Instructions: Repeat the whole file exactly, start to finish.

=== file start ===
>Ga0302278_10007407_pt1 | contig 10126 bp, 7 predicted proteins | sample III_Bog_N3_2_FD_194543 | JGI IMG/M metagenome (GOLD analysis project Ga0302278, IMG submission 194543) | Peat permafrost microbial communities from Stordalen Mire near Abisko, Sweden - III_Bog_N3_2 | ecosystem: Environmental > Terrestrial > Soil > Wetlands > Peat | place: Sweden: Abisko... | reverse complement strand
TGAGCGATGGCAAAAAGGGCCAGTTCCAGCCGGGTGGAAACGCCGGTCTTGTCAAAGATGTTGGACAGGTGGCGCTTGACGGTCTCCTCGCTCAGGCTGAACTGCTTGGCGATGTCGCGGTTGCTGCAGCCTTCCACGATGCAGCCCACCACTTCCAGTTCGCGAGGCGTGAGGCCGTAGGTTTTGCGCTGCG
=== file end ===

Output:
>Ga0302278_10007407_pt1 | contig 10126 bp, 7 predicted proteins | sample III_Bog_N3_2_FD_194543 | JGI IMG/M metagenome (GOLD analysis project Ga0302278, IMG submission 194543) | Peat permafrost microbial communities from Stordalen Mire near Abisko, Sweden - III_Bog_N3_2 | ecosystem: Environmental > Terrestrial > Soil > Wetlands > Peat | place: Sweden: Abisko... | reverse complement strand
TGAGCGATGGCAAAAAGGGCCAGTTCCAGCCGGGTGGAAACGCCGGTCTTGTCAAAGATGTTGGACAGGTGGCGCTTGACGGTCTCCTCGCTCAGGCTGAACTGCTTGGCGATGTCGCGGTTGCTGCAGCCTTCCACGATGCAGCCCACCACTTCCAGTTCGCGAGGCGTGAGGCCGTAGGTTTTGCGCTGCG